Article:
6. 24 CFR 200.926c - Model code provisions for use in partially accepted code jurisdictions.

    Code of Federal Regulations, 2010 CFR

    2010-04-01

    ... 24 Housing and Urban Development 2 2010-04-01 2010-04-01 false Model code provisions for use in partially accepted code jurisdictions. 200.926c Section 200.926c Housing and Urban Development Regulations... Minimum Property Standards § 200.926c Model code provisions for use in partially accepted...

  7. 46 CFR 50.25-10 - Acceptance of piping components by specific letter or approved plan.

    Code of Federal Regulations, 2011 CFR

    2011-10-01

    ...) MARINE ENGINEERING GENERAL PROVISIONS Acceptance of Material and Piping Components § 50.25-10 Acceptance... approved plan must do the following: (1) Submit an engineering type catalog or representative drawings of... specifications by comparing details of the materials' chemical composition, mechanical properties, method...

  8. 46 CFR 50.25-10 - Acceptance of piping components by specific letter or approved plan.

    Code of Federal Regulations, 2010 CFR

    2010-10-01

    ...) MARINE ENGINEERING GENERAL PROVISIONS Acceptance of Material and Piping Components § 50.25-10 Acceptance... approved plan must do the following: (1) Submit an engineering type catalog or representative drawings of... specifications by comparing details of the materials' chemical composition, mechanical properties, method...

  9. Solid lipid nanoparticles as oral delivery systems of phenolic compounds: Overcoming pharmacokinetic limitations for nutraceutical applications.

    PubMed

    Nunes, Sara; Madureira, Ana Raquel; Campos, Débora; Sarmento, Bruno; Gomes, Ana Maria; Pintado, Manuela; Reis, Flávio

    2017-06-13

    Drug delivery systems, accompanied by nanoparticle technology, have recently emerged as prominent solutions to improve the pharmacokinetic properties, namely bioavailability, of therapeutic and nutraceutical agents. Solid lipid nanoparticles (SLNs) have received much attention from researchers due to their potential to protect or improve drug properties. SLNs have been reported to be an alternative system to traditional carriers, such as emulsions, liposomes, and polymeric nanoparticles. Phenolic compounds are widespread in plant-derived foodstuffs and therefore abundant in our diet. Over the last decades, phenolic compounds have received considerable attention due to several health promoting properties, mostly related to their antioxidant activity, which can have important implications for health. However, most of these compounds have been associated with poor bioavailability being poorly absorbed, rapidly metabolized and eliminated, which compromises its biological and pharmacological benefits. This paper provides a systematic review of the use of SLNs as oral delivery systems of phenolic compounds, in order to overcome pharmacokinetic limitations of these compounds and improved nutraceutical potential. In vitro studies, as well as works describing topical and oral treatments will be revisited and discussed. The classification, synthesis, and clinical application of these nanomaterials will be also considered in this review article.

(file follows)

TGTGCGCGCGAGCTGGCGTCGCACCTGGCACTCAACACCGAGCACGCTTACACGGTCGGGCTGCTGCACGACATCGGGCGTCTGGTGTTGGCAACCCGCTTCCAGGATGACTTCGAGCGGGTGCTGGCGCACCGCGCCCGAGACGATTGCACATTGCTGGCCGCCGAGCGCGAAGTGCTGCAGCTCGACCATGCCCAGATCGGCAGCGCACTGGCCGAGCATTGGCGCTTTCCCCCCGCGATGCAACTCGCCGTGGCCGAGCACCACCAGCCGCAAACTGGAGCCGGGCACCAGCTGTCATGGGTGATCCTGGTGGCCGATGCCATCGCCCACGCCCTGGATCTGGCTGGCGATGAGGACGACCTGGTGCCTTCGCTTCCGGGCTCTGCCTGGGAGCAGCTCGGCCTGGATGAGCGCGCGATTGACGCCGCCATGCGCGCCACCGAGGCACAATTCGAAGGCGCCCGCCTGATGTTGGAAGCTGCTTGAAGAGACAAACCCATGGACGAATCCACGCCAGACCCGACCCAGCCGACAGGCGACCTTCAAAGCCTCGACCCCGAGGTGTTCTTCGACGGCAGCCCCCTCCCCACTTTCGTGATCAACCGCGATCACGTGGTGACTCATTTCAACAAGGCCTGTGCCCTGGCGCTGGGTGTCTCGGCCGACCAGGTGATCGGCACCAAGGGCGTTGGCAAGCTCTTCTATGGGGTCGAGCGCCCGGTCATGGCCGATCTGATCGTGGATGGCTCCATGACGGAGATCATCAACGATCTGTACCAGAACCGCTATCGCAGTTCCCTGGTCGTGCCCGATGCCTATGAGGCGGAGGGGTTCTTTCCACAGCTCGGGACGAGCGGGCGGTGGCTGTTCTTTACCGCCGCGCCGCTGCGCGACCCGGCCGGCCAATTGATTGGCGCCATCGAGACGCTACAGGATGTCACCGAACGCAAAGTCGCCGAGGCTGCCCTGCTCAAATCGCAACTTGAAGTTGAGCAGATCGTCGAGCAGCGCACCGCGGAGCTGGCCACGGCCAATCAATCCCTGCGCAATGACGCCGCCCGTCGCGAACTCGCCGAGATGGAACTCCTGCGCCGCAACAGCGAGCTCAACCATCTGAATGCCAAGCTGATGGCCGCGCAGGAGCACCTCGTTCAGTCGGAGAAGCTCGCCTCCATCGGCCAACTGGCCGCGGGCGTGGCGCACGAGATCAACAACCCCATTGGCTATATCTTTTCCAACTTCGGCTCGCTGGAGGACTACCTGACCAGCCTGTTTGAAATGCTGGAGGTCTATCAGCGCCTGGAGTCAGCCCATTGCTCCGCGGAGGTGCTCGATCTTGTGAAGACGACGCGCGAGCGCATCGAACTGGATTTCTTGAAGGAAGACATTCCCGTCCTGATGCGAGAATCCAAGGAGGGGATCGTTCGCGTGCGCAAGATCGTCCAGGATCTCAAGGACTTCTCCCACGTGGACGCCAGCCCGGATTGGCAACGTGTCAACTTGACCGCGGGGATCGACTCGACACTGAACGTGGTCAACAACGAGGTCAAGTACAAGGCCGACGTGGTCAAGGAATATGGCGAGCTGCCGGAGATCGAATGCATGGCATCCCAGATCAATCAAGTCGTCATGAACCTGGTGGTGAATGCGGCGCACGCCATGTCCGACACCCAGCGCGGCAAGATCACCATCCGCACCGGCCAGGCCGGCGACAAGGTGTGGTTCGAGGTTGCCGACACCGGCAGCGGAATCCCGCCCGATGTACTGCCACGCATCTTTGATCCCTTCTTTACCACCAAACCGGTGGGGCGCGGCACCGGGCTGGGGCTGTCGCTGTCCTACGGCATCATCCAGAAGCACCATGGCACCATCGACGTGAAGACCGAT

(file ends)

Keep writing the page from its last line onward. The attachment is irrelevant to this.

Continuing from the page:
10. Computational approaches and metrics required for formulating biologically realistic nanomaterial pharmacokinetic models

    NASA Astrophysics Data System (ADS)

    Riviere, Jim E.; Scoglio, Caterina; Sahneh, Faryad D.; Monteiro-Riviere, Nancy A.

    2013-01-01

    The field of nanomaterial pharmacokinetics is in its infancy, with major advances largely restricted by a lack of biologically relevant metrics, fundamental differences between particles and small molecules of organic chemicals and drugs relative to biological processes involved in disposition, a scarcity of sufficiently rich and characterized in vivo data and a lack of computational approaches to integrating nanomaterial properties to biological endpoints. A central concept that links nanomaterial properties to biological disposition, in addition to their colloidal properties, is the tendency to form a biocorona which modulates biological interactions including cellular uptake and biodistribution. Pharmacokinetic models must take this crucial process into consideration to accurately predict in vivo disposition, especially when extrapolating from laboratory animals to humans since allometric principles may not be applicable. The dynamics of corona formation, which modulates biological interactions including cellular uptake and biodistribution, is thereby a crucial process involved in the rate and extent of biodisposition. The challenge will be to develop a quantitative metric that characterizes a nanoparticle's surface adsorption forces that are important for predicting biocorona dynamics. These types of integrative quantitative approaches discussed in this paper for the dynamics of corona formation must be developed before realistic engineered nanomaterial risk assessment can be accomplished.

  11. Nonlinear Population Pharmacokinetics of Sirolimus in Patients With Advanced Cancer